Urban environmental aspects key to early childhood development: Study

By Shilpa Annie Joseph, Official Reporter
  • Follow author on
Early childhood development
Rep. Image | Courtesy: Joshua Choate @ Pixabay

According to new research, air and noise pollution, overcrowding and limited green space are some of the key areas of environmental exposure in early life that can impact development.

The study, led by the University of Technology Sydney, Australia, has highlighted such key aspects of environmental exposure in childhood influencing growth.

Researchers have analyzed 235 research articles from across 41 countries for the study. The first 2000 days of life (0-5 years) are recognized as a critical period impacting physical, cognitive, social, and emotional health outcomes in later life.

Other exposure factors crucial to child development include atmosphere, chemical and metal exposure, neighborhood-built features, community support, and residential living environment, the researchers said in their study published in the journal Public Health Research and Practice.

The team said that “the findings help understand the health risks of urban living, which can further inform the design and planning of urban environments to improve these outcomes, as it is expected that by 2030, more than 60 percent of the world’s population will live in urban areas.”

Lead researcher, Ms. Erica McIntyre from the Institute for Sustainable Futures, University of Technology Sydney, noted that “Urban planners and policymakers need to recognize the role that everyday urban environments provide as a foundation for health and wellbeing.”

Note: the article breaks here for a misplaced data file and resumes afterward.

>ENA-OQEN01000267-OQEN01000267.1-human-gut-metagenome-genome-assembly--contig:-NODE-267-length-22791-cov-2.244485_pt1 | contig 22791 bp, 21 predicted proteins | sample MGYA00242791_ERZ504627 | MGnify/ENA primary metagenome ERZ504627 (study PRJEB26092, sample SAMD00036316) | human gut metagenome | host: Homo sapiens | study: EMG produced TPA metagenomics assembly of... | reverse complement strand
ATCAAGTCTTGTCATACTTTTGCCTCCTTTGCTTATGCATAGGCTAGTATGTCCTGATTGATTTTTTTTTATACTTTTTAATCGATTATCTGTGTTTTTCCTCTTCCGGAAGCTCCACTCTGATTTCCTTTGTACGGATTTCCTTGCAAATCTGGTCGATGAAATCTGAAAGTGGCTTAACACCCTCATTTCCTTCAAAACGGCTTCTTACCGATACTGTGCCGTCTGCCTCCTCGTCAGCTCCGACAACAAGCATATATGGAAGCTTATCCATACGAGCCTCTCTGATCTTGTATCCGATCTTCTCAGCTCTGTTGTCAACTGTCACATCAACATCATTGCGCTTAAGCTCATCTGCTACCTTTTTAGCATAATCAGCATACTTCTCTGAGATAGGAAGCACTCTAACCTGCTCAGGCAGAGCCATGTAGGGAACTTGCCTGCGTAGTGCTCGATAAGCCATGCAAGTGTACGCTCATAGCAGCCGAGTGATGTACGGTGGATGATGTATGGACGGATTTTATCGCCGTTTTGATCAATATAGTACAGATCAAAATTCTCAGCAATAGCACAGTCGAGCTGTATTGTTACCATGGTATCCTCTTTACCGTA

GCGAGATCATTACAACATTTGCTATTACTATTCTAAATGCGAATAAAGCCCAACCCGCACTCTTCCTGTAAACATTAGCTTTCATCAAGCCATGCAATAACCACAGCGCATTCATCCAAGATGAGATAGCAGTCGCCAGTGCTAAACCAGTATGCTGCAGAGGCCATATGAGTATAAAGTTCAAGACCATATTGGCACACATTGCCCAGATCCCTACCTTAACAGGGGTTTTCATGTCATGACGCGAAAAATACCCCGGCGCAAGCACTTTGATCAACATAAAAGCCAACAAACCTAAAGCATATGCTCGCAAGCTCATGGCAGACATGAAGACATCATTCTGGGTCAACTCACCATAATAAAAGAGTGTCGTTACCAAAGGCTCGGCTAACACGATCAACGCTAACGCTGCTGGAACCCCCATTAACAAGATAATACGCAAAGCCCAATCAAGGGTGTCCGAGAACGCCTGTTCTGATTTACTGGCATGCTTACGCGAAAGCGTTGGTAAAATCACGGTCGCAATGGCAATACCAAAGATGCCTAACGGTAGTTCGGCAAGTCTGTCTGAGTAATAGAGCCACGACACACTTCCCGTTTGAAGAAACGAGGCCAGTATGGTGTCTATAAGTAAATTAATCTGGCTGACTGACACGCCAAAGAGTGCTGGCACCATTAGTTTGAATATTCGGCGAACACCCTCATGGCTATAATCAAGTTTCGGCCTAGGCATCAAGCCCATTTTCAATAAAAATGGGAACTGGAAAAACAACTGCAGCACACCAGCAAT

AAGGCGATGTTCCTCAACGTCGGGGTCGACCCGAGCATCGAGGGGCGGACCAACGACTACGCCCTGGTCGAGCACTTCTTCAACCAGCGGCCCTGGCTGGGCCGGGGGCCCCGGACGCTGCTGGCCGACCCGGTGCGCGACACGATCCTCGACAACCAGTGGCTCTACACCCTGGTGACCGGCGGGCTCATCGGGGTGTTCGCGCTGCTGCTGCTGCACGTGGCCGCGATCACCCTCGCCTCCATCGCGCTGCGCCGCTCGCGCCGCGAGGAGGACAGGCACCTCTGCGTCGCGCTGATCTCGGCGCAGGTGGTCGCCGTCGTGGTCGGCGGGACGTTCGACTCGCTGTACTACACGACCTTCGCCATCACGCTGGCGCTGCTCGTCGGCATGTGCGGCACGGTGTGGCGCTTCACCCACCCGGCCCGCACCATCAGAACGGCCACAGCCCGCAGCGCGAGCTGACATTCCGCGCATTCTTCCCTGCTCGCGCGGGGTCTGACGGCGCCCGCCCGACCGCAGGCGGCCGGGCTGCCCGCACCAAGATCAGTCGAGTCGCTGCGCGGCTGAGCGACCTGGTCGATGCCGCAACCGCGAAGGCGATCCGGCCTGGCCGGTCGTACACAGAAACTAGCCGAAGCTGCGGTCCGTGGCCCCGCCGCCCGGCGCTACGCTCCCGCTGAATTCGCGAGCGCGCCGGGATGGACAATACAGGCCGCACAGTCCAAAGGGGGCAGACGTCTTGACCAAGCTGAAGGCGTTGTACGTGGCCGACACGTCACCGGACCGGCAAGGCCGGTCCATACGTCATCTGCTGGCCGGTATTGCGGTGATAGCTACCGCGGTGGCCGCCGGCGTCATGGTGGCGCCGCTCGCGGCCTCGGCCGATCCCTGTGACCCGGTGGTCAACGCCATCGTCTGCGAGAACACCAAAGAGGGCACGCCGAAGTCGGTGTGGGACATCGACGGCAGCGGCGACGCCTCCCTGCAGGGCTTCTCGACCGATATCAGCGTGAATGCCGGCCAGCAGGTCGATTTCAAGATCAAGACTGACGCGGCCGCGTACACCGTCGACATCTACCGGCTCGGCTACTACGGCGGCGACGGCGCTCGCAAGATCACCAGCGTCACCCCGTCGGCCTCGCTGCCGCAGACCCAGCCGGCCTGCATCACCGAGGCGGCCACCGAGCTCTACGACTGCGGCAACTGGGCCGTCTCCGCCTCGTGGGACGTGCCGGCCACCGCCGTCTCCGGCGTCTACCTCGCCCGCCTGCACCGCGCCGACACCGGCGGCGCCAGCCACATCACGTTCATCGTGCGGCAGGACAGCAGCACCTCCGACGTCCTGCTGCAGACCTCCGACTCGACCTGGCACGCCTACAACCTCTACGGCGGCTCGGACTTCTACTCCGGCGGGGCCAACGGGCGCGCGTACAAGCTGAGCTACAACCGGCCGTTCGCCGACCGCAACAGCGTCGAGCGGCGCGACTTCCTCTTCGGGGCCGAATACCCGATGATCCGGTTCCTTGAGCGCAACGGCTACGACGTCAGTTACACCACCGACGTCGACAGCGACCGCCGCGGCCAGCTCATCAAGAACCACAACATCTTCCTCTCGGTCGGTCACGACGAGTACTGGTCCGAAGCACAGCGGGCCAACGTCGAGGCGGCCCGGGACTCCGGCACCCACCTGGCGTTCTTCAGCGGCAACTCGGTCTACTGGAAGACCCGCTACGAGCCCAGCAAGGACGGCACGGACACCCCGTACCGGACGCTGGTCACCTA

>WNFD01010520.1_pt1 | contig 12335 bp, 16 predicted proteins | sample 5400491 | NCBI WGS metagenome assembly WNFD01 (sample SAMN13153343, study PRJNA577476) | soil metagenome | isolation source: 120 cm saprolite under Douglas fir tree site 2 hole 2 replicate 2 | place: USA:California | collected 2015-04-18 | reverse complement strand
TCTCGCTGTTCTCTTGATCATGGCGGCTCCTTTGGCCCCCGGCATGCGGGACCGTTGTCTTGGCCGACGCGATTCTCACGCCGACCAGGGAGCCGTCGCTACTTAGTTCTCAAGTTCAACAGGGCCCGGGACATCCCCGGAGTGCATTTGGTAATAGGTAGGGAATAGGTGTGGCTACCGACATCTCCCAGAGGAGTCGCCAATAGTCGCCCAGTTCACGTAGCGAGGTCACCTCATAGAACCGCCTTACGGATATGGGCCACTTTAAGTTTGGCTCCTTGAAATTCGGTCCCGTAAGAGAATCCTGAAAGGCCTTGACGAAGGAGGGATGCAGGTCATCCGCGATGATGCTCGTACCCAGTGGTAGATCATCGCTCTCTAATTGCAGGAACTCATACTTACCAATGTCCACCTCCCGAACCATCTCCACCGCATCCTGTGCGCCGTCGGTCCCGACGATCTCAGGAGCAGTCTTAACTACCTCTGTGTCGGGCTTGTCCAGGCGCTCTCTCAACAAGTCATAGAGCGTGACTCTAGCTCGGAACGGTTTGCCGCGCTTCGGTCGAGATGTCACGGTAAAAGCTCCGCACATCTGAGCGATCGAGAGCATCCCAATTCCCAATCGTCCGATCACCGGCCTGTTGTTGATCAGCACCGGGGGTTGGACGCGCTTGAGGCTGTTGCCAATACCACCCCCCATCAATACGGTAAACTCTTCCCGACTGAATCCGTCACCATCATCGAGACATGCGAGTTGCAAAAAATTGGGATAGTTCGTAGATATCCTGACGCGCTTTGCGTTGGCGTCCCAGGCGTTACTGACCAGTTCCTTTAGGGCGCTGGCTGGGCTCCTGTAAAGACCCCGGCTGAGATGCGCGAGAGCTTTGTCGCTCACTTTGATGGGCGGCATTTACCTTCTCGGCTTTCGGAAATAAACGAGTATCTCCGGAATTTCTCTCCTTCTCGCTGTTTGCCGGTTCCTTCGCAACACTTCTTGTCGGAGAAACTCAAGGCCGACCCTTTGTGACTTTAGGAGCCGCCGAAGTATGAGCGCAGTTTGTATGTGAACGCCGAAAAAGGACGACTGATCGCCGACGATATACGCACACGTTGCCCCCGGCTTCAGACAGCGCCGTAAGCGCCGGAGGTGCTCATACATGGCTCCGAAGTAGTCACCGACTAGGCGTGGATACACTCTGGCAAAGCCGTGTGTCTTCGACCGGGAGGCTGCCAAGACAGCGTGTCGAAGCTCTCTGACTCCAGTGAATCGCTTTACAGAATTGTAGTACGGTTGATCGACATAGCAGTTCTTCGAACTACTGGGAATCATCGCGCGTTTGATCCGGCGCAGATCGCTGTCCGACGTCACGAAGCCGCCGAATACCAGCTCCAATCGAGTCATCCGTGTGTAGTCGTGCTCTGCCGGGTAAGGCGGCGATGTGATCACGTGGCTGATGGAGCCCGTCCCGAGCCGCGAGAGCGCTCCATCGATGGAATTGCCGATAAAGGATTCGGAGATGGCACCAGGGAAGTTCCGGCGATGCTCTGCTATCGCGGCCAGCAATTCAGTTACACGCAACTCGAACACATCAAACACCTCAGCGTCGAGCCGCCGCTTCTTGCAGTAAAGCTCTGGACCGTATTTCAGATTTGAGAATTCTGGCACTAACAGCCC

One of the concerns around urban living that the study investigated the most was that of air pollution. The researchers found that exposure to pollutants like particulate matter and toxins emitted from vehicles and industry can have long-term consequences on neurological development, in addition to leading to respiratory problems such as asthma.

They also found that lack of access to parks, gardens, and natural surroundings can deprive young children of crucial sensory experiences and opportunities for exploration, thus impacting physical and cognitive development.

The team said “the findings highlighted the need to better understand aspects of urban design – such as access to green space – that can promote mental health, given that these issues are increasing in prevalence in children and teenagers.”

“Incorporating child-friendly designs, advocating for more green spaces, noise and pollution-reduction measures, and walkable neighborhoods that encourage physical activity are just some of the measures that help create environments conducive to healthy child development,” said Ms. McIntyre.

The lead researcher also emphasized the need for further research, policy advocacy, and community involvement to address the challenges of raising children in urban settings.

Trending | Exposure to household chemicals may reduce pregnancy chances: Study